A donor requested that I address the issue of spanking. I know there are those who certainly don’t condone child abuse but who feel spanking is an appropriate form of punishment.
Like many people, I was spanked as a child. For me, it was always a last resort, and it was effective. Unfortunately, many well-intentioned parents lose control of their emotions in the heat of the moment, and things can get out of hand. Use of physical punishment with children is controversial, and the practice is opposed by the American Academy of Pediatrics. There are better ways.
Negative discipline, such as spanking, hitting, sarcasm, verbal shaming or degrading remarks, can have detrimental effects on children’s emotional health and may result in children learning to hit or yell at other children, or in them lying to avoid getting caught instead of learning to correct behavior.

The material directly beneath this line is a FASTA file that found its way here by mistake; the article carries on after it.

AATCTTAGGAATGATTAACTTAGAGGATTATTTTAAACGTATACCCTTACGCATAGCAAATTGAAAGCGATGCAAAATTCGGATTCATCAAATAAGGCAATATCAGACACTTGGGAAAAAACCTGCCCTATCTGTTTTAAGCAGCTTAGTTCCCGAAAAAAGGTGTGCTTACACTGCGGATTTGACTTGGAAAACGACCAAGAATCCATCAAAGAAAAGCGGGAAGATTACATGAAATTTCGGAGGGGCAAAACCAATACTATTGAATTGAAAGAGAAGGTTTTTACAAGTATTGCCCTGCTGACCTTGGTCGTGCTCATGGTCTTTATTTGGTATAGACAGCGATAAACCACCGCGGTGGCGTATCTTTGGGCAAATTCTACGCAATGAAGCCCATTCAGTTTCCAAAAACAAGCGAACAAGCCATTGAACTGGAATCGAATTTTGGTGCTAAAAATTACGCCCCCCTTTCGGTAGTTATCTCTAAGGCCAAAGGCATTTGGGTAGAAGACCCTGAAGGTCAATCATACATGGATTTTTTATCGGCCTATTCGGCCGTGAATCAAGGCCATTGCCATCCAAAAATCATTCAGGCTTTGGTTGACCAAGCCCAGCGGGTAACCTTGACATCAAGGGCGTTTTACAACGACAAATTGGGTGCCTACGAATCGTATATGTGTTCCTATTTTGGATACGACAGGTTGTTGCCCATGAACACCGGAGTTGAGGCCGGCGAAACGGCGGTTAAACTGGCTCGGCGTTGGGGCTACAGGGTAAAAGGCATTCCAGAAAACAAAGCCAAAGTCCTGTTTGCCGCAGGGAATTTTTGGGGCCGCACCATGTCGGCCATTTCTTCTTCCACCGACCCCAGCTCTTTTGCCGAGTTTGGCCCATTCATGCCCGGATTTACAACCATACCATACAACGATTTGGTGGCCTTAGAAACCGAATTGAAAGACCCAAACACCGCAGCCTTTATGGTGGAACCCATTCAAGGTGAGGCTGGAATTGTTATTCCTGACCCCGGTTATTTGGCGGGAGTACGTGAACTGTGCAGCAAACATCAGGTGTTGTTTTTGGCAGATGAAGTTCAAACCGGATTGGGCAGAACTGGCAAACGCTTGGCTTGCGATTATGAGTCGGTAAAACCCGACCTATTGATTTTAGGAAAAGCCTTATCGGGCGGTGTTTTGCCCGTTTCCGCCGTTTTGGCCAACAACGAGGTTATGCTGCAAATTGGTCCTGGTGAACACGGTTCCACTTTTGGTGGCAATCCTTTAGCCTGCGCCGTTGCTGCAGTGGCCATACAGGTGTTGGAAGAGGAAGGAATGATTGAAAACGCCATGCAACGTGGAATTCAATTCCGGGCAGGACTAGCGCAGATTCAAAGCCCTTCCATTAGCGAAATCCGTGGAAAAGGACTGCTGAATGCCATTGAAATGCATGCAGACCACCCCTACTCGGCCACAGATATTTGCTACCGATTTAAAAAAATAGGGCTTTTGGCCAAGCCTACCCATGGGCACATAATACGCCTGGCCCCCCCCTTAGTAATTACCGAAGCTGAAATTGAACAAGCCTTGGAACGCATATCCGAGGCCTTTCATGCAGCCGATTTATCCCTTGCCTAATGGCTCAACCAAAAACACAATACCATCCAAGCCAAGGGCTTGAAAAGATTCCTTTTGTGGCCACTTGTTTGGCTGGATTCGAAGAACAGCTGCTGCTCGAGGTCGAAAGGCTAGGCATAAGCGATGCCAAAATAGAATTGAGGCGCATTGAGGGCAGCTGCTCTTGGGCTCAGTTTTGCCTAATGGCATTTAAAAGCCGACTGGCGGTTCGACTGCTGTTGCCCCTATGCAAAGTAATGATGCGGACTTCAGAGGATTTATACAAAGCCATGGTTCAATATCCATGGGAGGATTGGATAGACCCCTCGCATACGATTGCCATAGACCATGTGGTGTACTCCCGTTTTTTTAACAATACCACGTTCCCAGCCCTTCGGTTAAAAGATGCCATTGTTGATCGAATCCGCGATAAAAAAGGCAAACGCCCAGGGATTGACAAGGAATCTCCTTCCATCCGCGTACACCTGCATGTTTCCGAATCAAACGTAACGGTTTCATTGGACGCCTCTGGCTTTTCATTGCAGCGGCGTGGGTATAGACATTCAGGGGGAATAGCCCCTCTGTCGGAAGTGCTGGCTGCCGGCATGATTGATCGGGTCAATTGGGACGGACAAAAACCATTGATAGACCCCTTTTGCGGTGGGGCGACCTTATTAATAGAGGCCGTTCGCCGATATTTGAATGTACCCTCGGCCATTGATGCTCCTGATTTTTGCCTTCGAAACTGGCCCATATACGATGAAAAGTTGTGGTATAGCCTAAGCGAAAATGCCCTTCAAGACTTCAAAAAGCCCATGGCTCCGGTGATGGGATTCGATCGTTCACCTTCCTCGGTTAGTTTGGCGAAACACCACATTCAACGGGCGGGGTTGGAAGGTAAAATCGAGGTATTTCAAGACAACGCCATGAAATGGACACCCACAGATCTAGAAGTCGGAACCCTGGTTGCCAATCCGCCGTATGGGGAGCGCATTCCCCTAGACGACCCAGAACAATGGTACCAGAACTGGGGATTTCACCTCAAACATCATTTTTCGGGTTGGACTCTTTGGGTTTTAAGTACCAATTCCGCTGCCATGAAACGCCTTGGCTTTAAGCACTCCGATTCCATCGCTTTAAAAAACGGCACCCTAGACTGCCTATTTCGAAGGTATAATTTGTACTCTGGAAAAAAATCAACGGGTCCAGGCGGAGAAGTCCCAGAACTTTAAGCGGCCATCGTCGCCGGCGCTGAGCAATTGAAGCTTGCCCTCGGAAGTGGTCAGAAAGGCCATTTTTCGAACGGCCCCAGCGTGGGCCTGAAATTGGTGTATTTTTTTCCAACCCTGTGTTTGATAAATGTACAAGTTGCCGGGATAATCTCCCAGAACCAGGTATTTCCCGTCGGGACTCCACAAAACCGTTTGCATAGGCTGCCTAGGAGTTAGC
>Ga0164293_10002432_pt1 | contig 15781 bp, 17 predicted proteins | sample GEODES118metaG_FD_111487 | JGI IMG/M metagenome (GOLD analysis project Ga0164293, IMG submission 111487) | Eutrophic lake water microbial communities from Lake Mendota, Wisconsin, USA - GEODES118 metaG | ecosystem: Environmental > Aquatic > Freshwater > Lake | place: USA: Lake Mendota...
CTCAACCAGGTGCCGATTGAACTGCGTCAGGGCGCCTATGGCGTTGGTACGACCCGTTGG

I am deliberately no longer a “yeller,” though I have had some impressive mom-fits through the years. In those moments, I was ineffective and felt horrible afterward. My kids admit that they just “tuned me out” at those times.
As parent educators, we at the Children & Family Resource Center discourage spanking or yelling as forms of discipline and work closely with parents and caregivers to learn very effective alternative tactics where they stay in control as adults and teach the lessons children most need to learn.
Parenting isn’t for the weak. Over the holidays, my 16-year-old daughter used her Christmas money to buy a guinea pig without permission. When I say “without permission,” I am telling you she knew without a doubt that if she had asked I would have said no, and she did it anyway.
Read more at BlueRidgeNow.com….